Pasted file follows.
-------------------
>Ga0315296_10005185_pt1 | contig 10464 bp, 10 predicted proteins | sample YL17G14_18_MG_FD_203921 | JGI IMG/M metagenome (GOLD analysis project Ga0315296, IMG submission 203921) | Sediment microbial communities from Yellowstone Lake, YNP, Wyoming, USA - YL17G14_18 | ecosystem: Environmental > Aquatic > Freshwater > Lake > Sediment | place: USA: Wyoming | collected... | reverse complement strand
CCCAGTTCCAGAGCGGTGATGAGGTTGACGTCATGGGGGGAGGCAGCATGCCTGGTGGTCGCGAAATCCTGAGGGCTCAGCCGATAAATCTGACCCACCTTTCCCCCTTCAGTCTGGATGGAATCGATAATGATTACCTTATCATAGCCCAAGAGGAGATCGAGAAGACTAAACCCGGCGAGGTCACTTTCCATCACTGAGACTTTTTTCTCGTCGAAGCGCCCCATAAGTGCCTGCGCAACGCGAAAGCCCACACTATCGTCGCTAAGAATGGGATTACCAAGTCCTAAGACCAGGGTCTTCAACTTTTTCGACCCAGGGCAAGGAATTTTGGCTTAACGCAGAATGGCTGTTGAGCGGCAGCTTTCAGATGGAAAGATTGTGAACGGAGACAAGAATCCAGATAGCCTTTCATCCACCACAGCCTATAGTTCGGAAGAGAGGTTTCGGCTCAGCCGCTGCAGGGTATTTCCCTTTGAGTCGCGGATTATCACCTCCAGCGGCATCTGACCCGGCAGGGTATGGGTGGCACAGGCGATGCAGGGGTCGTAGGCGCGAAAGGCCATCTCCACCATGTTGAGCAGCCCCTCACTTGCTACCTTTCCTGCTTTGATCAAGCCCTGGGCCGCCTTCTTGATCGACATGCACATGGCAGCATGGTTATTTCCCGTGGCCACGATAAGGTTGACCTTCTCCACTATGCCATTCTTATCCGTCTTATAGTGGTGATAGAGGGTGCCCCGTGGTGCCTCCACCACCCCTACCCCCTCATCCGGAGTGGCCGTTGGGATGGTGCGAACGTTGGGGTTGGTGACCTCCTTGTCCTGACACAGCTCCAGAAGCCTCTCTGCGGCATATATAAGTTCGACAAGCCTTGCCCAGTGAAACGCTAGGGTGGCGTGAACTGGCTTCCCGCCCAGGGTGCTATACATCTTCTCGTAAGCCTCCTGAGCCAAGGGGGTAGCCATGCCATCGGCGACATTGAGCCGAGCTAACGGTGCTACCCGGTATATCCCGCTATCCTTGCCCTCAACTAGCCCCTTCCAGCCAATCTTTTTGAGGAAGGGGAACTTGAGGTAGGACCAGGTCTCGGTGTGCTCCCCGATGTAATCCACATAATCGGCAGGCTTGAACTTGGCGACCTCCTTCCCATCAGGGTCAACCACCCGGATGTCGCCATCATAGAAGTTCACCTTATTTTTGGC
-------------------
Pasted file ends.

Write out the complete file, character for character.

>Ga0315296_10005185_pt1 | contig 10464 bp, 10 predicted proteins | sample YL17G14_18_MG_FD_203921 | JGI IMG/M metagenome (GOLD analysis project Ga0315296, IMG submission 203921) | Sediment microbial communities from Yellowstone Lake, YNP, Wyoming, USA - YL17G14_18 | ecosystem: Environmental > Aquatic > Freshwater > Lake > Sediment | place: USA: Wyoming | collected... | reverse complement strand
CCCAGTTCCAGAGCGGTGATGAGGTTGACGTCATGGGGGGAGGCAGCATGCCTGGTGGTCGCGAAATCCTGAGGGCTCAGCCGATAAATCTGACCCACCTTTCCCCCTTCAGTCTGGATGGAATCGATAATGATTACCTTATCATAGCCCAAGAGGAGATCGAGAAGACTAAACCCGGCGAGGTCACTTTCCATCACTGAGACTTTTTTCTCGTCGAAGCGCCCCATAAGTGCCTGCGCAACGCGAAAGCCCACACTATCGTCGCTAAGAATGGGATTACCAAGTCCTAAGACCAGGGTCTTCAACTTTTTCGACCCAGGGCAAGGAATTTTGGCTTAACGCAGAATGGCTGTTGAGCGGCAGCTTTCAGATGGAAAGATTGTGAACGGAGACAAGAATCCAGATAGCCTTTCATCCACCACAGCCTATAGTTCGGAAGAGAGGTTTCGGCTCAGCCGCTGCAGGGTATTTCCCTTTGAGTCGCGGATTATCACCTCCAGCGGCATCTGACCCGGCAGGGTATGGGTGGCACAGGCGATGCAGGGGTCGTAGGCGCGAAAGGCCATCTCCACCATGTTGAGCAGCCCCTCACTTGCTACCTTTCCTGCTTTGATCAAGCCCTGGGCCGCCTTCTTGATCGACATGCACATGGCAGCATGGTTATTTCCCGTGGCCACGATAAGGTTGACCTTCTCCACTATGCCATTCTTATCCGTCTTATAGTGGTGATAGAGGGTGCCCCGTGGTGCCTCCACCACCCCTACCCCCTCATCCGGAGTGGCCGTTGGGATGGTGCGAACGTTGGGGTTGGTGACCTCCTTGTCCTGACACAGCTCCAGAAGCCTCTCTGCGGCATATATAAGTTCGACAAGCCTTGCCCAGTGAAACGCTAGGGTGGCGTGAACTGGCTTCCCGCCCAGGGTGCTATACATCTTCTCGTAAGCCTCCTGAGCCAAGGGGGTAGCCATGCCATCGGCGACATTGAGCCGAGCTAACGGTGCTACCCGGTATATCCCGCTATCCTTGCCCTCAACTAGCCCCTTCCAGCCAATCTTTTTGAGGAAGGGGAACTTGAGGTAGGACCAGGTCTCGGTGTGCTCCCCGATGTAATCCACATAATCGGCAGGCTTGAACTTGGCGACCTCCTTCCCATCAGGGTCAACCACCCGGATGTCGCCATCATAGAAGTTCACCTTATTTTTGGC